From Mongolia to Minegolia

By the time I visited Mongolia in 2010, two things were already evident. The first was the rapacious urbanisation of Ulaanbaatar, a city of more than a million people in a country of three million, where tan panel-flats built from Soviet funds in the 1970s are now juxtaposed with the ‘ger districts’ – improvised yurt settlements sprawling up the hillsides – with all of it under the pall of the world’s second worst air pollution.

The second is the presence of Australians. Not only is it, as The Australian notes, by no means uncommon to see Australian expats as they congregate in the downtown Irish Pubs, there are today more than 45 Australian businesses operating in Mongolia and a dedicated Mongolian Australia Scholarships Program that has educated some of Mongolia’s urban elite. Indeed, last year Foreign Affairs Minister Julie Bishop announced that Australia’s newest embassy would be in Ulaanbaatar.

The reason for both these phenomena is broadly the same: mining. Accounting for 81 per cent of the country’s export earnings and the fastest increase in GDP of 2011, when the rest of the global economy was in meltdown, Mongolia has unrivalled deposits of everything from coal, tungsten, copper, gold, and uranium through to tin, fluorspar, silver, and molybdenum that have given rise to new aspirations for development. “To pay for these dreams,” The Economist remarked, “Mongolia is being dug up and sold to China.”

Yet, to some nomadic herders – a group that still accounts for a third of Mongolia’s population – this quip speaks to a darker reality. “You can see the black holes all over the countryside now where they have just left the mines open,” the nomad Tsolmon Khurekbaatar told Philipa Stewart from Al Jazeera in 2014. Since before the time of Genghis Khan, Mongolia’s nomadic herders have grazed the steppes with their livestock; an industry that continues to be both a source of food staples and Mongolia’s most popular non-mineral export: cashmere. However, with the rise of mining, trees have died, wells gone dry, pastures turned to desert, groundwater all but dried up. People have stopped eating parts of livestock from traditional dishes due to the astounding quantities of dust now found in the animal’s repository and digestive systems.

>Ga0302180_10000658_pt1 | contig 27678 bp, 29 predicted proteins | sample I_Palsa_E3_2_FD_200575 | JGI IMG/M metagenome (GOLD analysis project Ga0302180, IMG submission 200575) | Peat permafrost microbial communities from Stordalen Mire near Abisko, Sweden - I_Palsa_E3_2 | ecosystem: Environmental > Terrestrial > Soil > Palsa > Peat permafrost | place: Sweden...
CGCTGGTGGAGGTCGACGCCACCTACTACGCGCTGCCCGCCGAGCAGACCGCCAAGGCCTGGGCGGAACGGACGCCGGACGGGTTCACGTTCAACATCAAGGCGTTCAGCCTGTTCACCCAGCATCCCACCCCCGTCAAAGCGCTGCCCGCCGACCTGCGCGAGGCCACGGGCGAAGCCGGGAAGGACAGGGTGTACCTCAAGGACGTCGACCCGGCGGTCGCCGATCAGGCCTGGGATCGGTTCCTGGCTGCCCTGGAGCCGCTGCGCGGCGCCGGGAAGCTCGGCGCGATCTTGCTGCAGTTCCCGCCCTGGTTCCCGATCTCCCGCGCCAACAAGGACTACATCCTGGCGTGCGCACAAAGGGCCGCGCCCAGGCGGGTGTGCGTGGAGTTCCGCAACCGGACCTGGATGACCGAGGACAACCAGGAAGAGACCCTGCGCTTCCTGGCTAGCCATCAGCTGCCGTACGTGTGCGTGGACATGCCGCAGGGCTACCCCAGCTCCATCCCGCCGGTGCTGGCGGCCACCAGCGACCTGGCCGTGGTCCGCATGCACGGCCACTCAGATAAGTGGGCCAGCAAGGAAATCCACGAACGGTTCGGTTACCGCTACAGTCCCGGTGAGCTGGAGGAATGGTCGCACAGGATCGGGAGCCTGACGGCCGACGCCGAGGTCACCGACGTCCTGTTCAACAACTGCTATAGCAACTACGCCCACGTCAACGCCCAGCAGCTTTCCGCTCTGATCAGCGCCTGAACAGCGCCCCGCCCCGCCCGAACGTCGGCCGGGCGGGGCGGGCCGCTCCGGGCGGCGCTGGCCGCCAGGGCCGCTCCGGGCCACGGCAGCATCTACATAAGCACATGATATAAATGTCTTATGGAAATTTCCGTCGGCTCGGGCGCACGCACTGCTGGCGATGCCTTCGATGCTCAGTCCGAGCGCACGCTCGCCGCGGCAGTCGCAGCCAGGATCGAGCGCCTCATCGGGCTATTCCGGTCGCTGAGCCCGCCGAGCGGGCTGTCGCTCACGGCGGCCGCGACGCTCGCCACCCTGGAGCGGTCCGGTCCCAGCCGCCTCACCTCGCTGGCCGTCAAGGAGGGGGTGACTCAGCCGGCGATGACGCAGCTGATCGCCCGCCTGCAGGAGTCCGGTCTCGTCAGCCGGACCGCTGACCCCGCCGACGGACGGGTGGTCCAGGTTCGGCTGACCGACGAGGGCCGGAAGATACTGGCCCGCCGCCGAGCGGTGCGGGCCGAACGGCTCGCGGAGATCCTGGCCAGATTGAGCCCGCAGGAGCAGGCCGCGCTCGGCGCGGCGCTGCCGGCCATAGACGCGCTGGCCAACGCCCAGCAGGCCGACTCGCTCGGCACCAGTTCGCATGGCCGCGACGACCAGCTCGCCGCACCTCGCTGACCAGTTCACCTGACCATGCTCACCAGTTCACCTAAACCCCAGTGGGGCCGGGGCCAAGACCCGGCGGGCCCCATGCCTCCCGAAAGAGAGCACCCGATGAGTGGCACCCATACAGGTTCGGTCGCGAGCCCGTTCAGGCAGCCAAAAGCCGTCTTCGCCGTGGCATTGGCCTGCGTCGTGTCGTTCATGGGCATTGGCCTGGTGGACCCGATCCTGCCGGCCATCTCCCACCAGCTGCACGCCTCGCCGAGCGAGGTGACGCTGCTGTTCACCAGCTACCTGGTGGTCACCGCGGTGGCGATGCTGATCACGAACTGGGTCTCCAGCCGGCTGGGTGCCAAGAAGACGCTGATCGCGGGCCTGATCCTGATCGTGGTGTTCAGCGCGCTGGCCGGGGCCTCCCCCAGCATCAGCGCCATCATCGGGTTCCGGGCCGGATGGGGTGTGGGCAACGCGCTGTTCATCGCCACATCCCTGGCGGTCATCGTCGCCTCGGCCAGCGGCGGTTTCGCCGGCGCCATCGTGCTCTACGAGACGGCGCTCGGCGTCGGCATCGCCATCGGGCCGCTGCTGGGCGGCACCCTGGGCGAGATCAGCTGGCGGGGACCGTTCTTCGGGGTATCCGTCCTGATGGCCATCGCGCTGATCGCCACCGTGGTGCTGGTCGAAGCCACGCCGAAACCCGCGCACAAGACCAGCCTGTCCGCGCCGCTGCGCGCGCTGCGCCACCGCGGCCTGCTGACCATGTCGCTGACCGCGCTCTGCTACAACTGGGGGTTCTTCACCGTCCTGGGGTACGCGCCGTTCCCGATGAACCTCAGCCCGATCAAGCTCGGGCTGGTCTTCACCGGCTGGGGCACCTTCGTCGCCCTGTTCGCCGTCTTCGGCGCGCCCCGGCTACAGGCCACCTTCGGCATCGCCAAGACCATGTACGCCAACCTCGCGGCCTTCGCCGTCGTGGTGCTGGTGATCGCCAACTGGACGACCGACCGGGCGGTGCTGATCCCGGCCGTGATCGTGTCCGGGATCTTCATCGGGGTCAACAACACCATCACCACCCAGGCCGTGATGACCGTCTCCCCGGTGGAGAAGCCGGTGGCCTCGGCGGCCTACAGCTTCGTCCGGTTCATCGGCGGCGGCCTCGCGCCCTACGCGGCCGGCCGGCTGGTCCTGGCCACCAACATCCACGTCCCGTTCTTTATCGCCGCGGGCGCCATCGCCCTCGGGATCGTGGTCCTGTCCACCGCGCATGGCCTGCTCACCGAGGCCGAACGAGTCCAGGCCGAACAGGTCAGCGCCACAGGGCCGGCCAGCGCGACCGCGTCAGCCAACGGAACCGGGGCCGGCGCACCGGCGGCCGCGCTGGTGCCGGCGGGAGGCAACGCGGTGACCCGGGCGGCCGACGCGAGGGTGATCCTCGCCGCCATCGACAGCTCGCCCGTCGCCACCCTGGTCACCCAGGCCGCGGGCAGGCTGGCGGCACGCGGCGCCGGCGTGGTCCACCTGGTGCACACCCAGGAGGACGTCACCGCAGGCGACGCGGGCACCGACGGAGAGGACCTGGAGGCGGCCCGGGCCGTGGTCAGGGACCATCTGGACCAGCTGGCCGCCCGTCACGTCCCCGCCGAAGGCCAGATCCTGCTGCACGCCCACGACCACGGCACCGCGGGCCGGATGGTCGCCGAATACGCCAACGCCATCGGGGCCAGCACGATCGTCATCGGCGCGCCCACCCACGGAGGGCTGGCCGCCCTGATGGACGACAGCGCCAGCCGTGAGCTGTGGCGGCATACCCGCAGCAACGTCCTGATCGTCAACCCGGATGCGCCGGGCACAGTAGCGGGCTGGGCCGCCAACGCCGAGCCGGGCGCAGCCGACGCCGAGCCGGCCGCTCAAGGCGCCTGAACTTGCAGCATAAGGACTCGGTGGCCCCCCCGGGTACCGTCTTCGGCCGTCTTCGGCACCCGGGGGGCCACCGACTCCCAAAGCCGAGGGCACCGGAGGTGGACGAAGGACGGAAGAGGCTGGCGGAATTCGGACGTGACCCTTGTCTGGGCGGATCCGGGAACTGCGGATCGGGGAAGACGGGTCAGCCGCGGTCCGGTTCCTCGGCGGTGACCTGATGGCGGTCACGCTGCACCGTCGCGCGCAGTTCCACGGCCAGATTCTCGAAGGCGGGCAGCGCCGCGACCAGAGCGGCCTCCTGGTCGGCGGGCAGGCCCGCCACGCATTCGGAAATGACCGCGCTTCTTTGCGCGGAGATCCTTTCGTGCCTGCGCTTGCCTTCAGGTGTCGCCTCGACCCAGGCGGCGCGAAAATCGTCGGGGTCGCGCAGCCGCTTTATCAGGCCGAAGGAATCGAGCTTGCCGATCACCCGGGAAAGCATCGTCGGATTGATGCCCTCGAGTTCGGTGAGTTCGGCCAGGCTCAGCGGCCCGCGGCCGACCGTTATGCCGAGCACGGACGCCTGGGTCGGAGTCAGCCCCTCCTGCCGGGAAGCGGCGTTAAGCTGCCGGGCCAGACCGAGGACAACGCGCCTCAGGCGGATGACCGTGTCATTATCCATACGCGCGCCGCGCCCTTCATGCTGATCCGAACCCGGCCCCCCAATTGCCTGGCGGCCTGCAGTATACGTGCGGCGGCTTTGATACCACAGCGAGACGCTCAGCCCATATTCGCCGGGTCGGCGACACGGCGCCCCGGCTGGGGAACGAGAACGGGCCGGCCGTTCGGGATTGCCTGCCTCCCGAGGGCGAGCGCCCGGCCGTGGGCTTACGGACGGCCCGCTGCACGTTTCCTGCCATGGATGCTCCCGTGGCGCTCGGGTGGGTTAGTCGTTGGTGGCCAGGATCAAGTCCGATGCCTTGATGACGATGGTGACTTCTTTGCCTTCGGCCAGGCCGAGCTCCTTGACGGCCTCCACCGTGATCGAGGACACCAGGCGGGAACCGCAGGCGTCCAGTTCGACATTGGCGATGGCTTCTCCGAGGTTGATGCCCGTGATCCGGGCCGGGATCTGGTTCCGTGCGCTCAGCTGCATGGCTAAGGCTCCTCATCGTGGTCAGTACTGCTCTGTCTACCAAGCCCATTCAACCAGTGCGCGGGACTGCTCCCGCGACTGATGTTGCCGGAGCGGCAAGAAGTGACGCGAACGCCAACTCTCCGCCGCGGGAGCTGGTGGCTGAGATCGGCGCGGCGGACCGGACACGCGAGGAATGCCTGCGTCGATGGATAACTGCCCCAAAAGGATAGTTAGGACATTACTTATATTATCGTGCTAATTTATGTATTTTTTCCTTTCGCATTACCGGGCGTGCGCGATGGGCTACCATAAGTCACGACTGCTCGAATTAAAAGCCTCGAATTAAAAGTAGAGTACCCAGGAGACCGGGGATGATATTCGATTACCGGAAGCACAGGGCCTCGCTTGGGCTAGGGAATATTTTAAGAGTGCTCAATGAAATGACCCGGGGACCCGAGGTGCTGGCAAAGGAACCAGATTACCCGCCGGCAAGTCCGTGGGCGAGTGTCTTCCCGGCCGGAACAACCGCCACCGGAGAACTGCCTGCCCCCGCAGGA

One coal mine, owned by the Chinese company Shenhua Group – a company which also plans to build a $1.2 billion coal mine in on prime agricultural land in the Liverpool Plains in NSW – was responsible for tapping up 50 million tonnes of groundwater from aquifers only to then illegally dump toxic wastewater back into waterways. This is by no means an isolated incident – according to some studies, 70 per cent of Mongolia’s grasslands are now degraded.

These factors have combined with extreme weather events exacerbated by climate change – a drought from 2000 to 2010 and more extreme winter events known as dzuds – to take an extraordinary toll on livestock numbers, with the World Bank reporting that a single snowstorm in 2010 killed more than 8.8 million livestock. As experts from United Nations Environment Program cautioned, this may be “the end of the Mongolian traditional way of animal husbandry as we know it, that at one time was the very core of the entire nomadic civilisation.” Those who can no longer make a living from herding up their yurts and throng into Ulaanbaatar, burning coal and garbage in the ger districts to keep warm in winters that drop to -40 degrees Celsius.

Mongolia’s coal production is expected to rise by 240 million tonnes by 2040. However, it does not only have the world’s second largest coal deposit, currently being mined at Tavan Tolgoi; it is also home to the Rio Tinto’s $6.6 billion copper mine, Oyu Tolgoi. This monster project accounts for many of the Australians in the country. That said, not all Australians in Mongolia are involved in mining. One, Benj Binks, who I met in New York in 2013, made a documentary, Mongolian Bling. It focuses on one way in which young Mongolians are dealing with the grim urban realities of Ulaanbaatar’s ger districts – namely, through music that speaks to the lived experience of a mining boom from the perspective of Mongolia's poorest inhabitants.

Louis Klee is the Climate Change and Energy Security Fellow at Young Australians in International Affairs.

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Image credit: Al Jazeera English (Flickr: Creative Commons)